Kiwi brings German train station back to life

Kiwi brings German train station back to life

9 July 2020

Peter Macky has a lifelong interest in heritage buildings. So, when he came across a rundown train station while out cycling with friends in the countryside south of Berlin, he was fascinated.

“There was this building in front of me, and it was just incredible. It was beautifully designed, was decaying with trees growing out of the roof and it was falling into disrepair.

“Clearly it had something to do with the railway, but why was it there? It got my immediate attention and I was fascinated by it.”

The building had a ‘for sale’ sign and after some protracted negotiations with the vendor, the Kaiser’s Train Station, or Kaiserbahnhof in Halbe, 50km south of Berlin, was his.

With his Kiwi ‘can-do’ attitude, in a country where he spoke little German, Peter set about getting the right people on the job and renovating the fine 1865 brick building which was once used by the Kaiser and his family as a base for their hunting trips to the surrounding forests.

The ‘do up’ was not without its hitches.

“The restoration was extremely complex, as it was all heritage, and very fraught. But once I found the right people, the right bricklayers, carpenters, painters, decorators, plasters, landscapers … it was a wonderful process.”

The building was officially opened in August 2019, exactly ten years to the day since he’d first seen it, an opening attended by German dignitaries and New Zealand diplomatic staff, and with over 80 guests who had made the long trip from New Zealand.

Today the building is used as a community resource – for recitals, weddings, performances, and art shows.

“Until the Covid-19 outbreak it was used quite heavily for what it is designed for, receptions. The revenues from those functions help to pay the outgoings.”

Peter says the primary reason he got involved was because of his life-long interest in heritage, architecture and conservation.

“And me and my partner love being in Berlin, and it was a way to say to the German people, ‘thank you for your hospitality’.”

Peter, 67, and his partner Yuri Opeshko run a cycling tour business out of Berlin, Easy Cycling Tours, during the Northern Summer. They spend the other six months at their home in Herne Bay, Auckland.

The train station renovation is just one aspect of Peter’s CV which is as long, as it is varied. He is a former chairman of the Auckland Warriors Rugby League Club, as well as a long serving chairman of both the Ponsonby Rugby League Club, and Auckland Rugby League.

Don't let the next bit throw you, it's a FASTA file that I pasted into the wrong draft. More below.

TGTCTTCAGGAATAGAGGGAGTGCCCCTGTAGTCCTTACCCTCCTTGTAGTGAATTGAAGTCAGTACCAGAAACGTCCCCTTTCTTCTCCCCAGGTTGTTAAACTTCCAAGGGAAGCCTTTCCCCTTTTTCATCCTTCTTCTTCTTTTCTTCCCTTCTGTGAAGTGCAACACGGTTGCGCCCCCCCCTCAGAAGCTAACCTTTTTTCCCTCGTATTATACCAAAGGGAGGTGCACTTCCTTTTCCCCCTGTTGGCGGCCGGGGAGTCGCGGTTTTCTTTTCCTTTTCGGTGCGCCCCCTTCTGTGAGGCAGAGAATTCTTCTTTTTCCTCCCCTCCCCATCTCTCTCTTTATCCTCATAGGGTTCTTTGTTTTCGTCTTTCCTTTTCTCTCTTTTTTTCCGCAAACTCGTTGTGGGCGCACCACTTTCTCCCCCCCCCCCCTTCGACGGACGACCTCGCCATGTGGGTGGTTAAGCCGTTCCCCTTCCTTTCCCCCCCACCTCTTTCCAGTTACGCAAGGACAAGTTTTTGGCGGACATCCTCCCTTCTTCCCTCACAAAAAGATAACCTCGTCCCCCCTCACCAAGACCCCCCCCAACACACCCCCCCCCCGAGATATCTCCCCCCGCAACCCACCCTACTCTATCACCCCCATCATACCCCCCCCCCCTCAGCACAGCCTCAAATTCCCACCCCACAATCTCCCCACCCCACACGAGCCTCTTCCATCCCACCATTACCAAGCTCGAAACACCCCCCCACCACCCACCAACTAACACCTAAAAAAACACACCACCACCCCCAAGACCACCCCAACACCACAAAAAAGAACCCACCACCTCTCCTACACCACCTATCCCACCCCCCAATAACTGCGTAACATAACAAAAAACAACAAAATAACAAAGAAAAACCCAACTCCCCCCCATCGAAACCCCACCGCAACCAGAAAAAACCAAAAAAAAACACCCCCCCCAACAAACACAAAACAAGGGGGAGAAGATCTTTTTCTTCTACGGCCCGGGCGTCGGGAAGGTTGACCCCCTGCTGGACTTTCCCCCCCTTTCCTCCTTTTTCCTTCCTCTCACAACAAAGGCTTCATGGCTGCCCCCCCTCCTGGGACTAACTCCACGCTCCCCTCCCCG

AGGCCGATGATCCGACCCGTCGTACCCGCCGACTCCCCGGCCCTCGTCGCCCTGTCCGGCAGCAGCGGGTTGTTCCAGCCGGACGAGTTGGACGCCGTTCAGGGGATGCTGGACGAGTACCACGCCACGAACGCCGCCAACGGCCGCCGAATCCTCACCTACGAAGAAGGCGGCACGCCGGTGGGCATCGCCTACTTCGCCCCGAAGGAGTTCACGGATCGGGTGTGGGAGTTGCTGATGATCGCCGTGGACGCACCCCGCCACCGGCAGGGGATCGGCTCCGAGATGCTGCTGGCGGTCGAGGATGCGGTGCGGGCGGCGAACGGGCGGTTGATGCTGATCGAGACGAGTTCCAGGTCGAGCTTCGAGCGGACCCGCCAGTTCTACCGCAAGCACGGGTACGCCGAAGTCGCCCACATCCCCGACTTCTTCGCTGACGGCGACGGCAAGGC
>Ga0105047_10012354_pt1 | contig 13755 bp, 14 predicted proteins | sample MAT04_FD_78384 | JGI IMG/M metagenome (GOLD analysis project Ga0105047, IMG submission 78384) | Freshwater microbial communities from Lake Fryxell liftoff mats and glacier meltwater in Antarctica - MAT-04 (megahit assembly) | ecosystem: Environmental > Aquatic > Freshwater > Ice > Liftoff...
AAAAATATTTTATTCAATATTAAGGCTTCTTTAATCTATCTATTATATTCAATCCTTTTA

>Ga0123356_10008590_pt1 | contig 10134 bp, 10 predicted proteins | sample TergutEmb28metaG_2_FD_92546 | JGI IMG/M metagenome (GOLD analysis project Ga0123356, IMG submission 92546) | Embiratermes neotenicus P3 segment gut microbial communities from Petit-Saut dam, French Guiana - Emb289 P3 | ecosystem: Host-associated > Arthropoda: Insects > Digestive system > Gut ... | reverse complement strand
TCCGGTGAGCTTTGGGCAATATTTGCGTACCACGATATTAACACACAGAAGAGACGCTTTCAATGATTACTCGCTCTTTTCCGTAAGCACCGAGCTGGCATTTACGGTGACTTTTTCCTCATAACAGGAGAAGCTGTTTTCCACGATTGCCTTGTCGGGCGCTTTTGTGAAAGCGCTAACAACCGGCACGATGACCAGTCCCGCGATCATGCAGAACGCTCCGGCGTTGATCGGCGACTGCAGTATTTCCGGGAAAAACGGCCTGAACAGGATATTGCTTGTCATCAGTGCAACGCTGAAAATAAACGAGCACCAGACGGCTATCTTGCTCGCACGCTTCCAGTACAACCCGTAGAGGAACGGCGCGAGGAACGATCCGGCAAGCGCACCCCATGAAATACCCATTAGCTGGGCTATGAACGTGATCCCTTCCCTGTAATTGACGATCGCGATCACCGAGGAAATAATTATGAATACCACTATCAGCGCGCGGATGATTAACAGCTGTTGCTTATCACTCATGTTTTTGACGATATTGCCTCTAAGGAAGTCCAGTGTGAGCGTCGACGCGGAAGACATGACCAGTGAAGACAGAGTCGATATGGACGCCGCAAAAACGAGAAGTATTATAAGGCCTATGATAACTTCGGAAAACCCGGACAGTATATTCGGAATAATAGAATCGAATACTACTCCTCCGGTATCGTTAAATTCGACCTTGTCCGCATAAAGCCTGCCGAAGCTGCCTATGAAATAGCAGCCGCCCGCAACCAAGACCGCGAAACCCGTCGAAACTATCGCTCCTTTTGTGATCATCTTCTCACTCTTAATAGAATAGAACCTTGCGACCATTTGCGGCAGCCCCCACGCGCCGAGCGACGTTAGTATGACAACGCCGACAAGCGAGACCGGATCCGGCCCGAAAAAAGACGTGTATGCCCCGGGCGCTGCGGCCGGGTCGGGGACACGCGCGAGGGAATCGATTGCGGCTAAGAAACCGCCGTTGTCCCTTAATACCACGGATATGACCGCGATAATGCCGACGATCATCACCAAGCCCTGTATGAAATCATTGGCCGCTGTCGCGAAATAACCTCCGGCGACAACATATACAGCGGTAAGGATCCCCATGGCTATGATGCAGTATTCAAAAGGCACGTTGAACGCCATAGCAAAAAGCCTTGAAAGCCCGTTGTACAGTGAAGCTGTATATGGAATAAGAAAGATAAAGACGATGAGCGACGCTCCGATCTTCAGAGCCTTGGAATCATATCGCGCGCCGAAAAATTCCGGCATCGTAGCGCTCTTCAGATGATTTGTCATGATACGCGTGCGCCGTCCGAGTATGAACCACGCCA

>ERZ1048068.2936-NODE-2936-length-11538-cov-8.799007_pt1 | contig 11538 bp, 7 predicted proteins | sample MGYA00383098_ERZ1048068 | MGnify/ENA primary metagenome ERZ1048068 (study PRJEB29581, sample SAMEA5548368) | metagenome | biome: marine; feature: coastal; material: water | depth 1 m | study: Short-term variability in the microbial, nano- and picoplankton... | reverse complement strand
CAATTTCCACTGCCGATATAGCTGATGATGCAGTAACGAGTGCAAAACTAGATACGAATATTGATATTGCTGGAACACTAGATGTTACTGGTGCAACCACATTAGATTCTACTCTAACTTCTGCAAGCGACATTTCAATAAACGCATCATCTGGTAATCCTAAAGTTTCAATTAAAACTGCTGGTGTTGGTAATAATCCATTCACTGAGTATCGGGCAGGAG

He is a life member of the New Zealand Historic Places Trust, now called Heritage NZ, and former board member of the Auckland Civic Trust which is involved in heritage conservation.

Owning his own publishing company, Peter has authored books including Coolangatta, a Homage – the story of a fine Arts and Crafts house in Remuera Rd, which was demolished.

When in New Zealand he is heavily involved in the Duffy Books for Kids programme, sponsoring 16 schools.

He is a patron of various Arts organisations – the Auckland Writers’ Festival, NZ Ballet Foundation and the Auckland Theatre Company, and lifetime patron of the National Museum of the Royal New Zealand Navy.

Peter had a 30-year successful career as a lawyer, starting out at Russell McVeigh, specialising in property and company law. He then worked for 15 years at Auckland law firm Johnson Pritchard Fee and Partners, as a solicitor and later partner.

At aged 39, he retired from the law to complete a Masters’ degree in law at New York University.

Then came private practice at his own firm in Parnell, Macky Roberton, and another retirement from law at aged 57. Corporation law, leasing and licensing and franchising, were his areas of expertise.

“I loved it, you are independent, you have your own business to run and are providing a service in an area of interest which I enjoyed.”

How he came to Hamilton for schooling in the 1960s is an interesting story. Having three sisters, and a history of family attending boarding schools, his mother interviewed some headmasters, before settling on St Paul’s.

“It was in large part because of Mr Hornsby. My mother had been very impressed with him when they met. It was also because of location. It was closer than Wanganui Collegiate and further than Kings.”

Etched in his memory were some very ‘colourful’ people on the staff.

“There was a Mr Baker who used to start all the races for the athletics. He would come out in a safari outfit and safari hat. Quite hysterical now, like a Monty Python skit. Mr McCullough was a famous music teacher and again he was a marvellous man, a revered man, and one of the icons of the school and its history. There were some wonderful people on the staff.”

Peter says he has had little contact with St Paul’s since leaving, perhaps because he did his final two years closer to home at St Kentigern.

Peter has returned to the school just once, for the funeral of his great uncle John Allen, QC, a Hamilton lawyer, and former St Paul’s board member.


(Source: Network Issue 99)